Understanding Your Skin During The Pandemic With Dr. Weinstein-Velez

Mara C. Weinstein Velez, M.D., FAAD is a board-certified dermatologist, and Director of Cosmetics and Laser Surgery at the University of Rochester Medical Center, in Upstate New York. Dr. Weinstein-Velez completed a prestigious Laser, Cosmetic and Dermatologic Surgery fellowship at SkinCare Physicians in Boston, with clinical faculty from the Harvard and Yale Departments of Dermatology and is one of the only Fellowship-trained Cosmetic and Laser Surgeons in Western NY.  Haute Beauty expert Dr. Mara Weinstein-Velez explains how to address and manage your skin during a pandemic.

skinPhoto Credit: ShutterstockWhat is psychodermatology?

Psychodermatology is the connection between psychological issues and skin diseases, specifically how stress can impact this connection. Psychiatry is concerned with the “invisible” disease, and dermatology is concerned with the “visible” external disease. The skin and central nervous system are very intertwined, and psychodermatology addresses the interaction between these two systems.

With psychodermatology, there are two main groups of patients:

• The first group of patients are the ones who are stressed, to begin with, which then causes their existing skin condition to worsen, or a new skin condition to arise. For example, stress can cause someone to break out into hives, lose hair, or have a psoriasis flare. Most patients report stress before a skin condition flare-up.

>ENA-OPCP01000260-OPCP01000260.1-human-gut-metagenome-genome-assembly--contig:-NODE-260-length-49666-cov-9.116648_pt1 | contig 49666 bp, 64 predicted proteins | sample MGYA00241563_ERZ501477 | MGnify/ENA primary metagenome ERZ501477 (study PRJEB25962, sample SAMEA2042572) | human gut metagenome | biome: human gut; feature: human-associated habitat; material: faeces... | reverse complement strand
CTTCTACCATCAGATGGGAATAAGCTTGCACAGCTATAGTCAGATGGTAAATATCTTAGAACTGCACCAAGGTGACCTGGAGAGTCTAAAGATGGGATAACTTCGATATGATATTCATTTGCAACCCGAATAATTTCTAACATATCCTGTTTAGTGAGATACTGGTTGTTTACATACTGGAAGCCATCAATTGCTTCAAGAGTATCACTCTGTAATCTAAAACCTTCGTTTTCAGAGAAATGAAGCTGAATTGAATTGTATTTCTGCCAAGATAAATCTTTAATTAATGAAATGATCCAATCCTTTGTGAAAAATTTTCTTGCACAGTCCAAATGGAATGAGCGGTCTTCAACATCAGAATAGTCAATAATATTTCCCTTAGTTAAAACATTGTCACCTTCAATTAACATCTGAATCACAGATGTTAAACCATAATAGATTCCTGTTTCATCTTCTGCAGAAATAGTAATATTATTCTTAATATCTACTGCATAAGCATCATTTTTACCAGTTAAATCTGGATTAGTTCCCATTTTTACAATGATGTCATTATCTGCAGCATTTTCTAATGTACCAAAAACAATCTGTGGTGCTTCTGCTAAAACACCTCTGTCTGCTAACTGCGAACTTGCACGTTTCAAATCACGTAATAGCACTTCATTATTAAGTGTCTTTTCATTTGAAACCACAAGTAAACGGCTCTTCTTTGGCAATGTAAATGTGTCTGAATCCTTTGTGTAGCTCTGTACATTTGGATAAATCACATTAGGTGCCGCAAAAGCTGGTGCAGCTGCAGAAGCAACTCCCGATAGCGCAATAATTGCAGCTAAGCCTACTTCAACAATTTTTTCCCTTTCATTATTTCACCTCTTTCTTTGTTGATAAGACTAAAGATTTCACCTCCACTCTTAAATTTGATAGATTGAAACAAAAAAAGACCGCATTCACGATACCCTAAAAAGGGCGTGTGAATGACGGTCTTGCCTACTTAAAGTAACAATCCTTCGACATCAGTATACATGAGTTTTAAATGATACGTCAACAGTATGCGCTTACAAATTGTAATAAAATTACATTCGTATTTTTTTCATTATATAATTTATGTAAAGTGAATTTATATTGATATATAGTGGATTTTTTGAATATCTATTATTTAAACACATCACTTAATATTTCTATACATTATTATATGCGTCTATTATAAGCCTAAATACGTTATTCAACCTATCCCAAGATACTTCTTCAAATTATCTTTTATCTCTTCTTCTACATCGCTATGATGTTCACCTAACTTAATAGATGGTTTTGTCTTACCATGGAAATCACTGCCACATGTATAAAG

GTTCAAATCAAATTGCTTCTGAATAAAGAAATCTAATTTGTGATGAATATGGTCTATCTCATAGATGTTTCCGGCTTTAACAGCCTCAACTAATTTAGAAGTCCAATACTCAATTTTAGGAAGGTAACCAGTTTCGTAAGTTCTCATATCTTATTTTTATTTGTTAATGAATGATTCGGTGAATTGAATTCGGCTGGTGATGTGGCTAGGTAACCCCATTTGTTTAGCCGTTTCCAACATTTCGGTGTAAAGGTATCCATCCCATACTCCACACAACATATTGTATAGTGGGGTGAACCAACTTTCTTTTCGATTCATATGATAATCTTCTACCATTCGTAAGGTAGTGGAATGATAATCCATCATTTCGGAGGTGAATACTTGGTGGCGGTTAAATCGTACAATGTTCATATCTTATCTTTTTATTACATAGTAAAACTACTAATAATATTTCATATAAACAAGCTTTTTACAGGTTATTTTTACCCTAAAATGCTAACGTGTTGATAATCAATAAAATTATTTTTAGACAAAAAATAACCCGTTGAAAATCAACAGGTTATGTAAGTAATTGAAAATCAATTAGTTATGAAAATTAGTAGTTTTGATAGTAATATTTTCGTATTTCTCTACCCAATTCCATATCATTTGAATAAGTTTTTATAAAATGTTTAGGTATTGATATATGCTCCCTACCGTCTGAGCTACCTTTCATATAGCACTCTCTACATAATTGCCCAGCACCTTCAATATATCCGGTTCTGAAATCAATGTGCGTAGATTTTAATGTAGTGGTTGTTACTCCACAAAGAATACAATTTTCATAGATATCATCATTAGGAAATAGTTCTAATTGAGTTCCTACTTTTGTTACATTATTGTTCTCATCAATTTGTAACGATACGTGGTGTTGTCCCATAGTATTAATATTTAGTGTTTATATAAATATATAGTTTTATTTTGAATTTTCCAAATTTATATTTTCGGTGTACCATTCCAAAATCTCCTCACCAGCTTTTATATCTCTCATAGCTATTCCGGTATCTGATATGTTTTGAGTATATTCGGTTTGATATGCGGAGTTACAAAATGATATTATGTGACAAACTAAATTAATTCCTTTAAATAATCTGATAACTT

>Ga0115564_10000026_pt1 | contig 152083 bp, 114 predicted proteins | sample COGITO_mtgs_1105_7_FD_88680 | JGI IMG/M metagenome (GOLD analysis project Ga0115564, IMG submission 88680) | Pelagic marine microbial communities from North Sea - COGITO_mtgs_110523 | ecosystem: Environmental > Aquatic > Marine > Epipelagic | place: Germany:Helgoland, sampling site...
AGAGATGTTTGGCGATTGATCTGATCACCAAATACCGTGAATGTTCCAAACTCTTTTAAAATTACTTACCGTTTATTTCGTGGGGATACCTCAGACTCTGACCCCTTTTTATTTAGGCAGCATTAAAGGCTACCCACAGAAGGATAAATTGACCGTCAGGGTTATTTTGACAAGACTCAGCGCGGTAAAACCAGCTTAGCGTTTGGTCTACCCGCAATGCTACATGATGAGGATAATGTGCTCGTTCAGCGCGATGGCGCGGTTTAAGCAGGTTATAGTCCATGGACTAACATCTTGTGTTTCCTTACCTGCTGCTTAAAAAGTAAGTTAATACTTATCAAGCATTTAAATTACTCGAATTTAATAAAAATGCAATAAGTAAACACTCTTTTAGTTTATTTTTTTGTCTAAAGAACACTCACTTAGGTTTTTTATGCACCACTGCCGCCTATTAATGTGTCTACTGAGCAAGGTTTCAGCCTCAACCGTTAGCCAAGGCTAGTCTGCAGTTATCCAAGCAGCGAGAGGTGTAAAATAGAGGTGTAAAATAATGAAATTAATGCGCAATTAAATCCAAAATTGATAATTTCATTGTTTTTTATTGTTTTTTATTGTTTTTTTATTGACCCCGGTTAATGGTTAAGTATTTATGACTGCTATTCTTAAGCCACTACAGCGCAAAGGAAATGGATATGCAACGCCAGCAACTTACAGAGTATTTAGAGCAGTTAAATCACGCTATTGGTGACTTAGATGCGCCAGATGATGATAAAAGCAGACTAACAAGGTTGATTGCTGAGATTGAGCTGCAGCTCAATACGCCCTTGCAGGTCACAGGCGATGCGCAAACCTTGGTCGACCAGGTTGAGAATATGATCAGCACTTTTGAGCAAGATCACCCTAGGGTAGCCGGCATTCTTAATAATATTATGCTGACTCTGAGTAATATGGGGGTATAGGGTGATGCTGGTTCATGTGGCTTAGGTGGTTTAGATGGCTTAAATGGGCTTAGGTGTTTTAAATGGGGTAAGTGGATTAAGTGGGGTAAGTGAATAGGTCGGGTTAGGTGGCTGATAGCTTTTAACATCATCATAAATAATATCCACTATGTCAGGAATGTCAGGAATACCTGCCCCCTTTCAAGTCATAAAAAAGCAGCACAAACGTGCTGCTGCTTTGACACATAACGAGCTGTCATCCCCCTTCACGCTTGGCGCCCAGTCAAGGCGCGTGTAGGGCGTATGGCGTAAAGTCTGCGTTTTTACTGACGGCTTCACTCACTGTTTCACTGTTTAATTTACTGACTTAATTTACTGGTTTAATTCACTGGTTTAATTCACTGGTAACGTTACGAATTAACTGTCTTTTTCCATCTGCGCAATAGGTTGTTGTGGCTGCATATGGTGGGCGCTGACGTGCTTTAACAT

• The second group of patients are those who have a skin condition first, which then ultimately creates stress. For example, someone may suffer from acne and is having difficulty finding the right treatment, which causes stress.

There can also be a lot of overlap between these categories.

The pandemic has certainly caused many people to become more stressed, and with that may come skin troubles. Understanding the connection between our mindset and our skin health can help us manage skin conditions caused by stress or other psychological issues.

How important is the mind-skin connection? Is stress the biggest factor?

The mind-skin connection is very important. The problem can work both ways - our mind can cause skin conditions - and skin conditions can cause psychological conditions. The brain and nervous system influence the skin's immune cells. Therefore, our bodies can tell us when something is off mentally, such as being stressed.

Stress is the biggest factor in the mind-body connection, as it causes many things to become off-balance in our bodies. Increased stress can cause our skin to produce more skin sebum, which clogs pores and causes acne. Stress can also increase inflammation in the body and increase hormone levels like cortisol which can worsen some skin conditions and contribute to dull, tired appearing skin.

What are the primary skin conditions associated with psychodermatology, and how come?

There is a myriad of skin conditions that are associated with the mind-skin connection - many of them are linked to common psychological conditions like anxiety and depression (picking disorders like trichotillomania, skin picking (acne excoriate, prurigo nodularis, neurodermatitis, hyperhidrosis, and body dysphoric disorder, among others).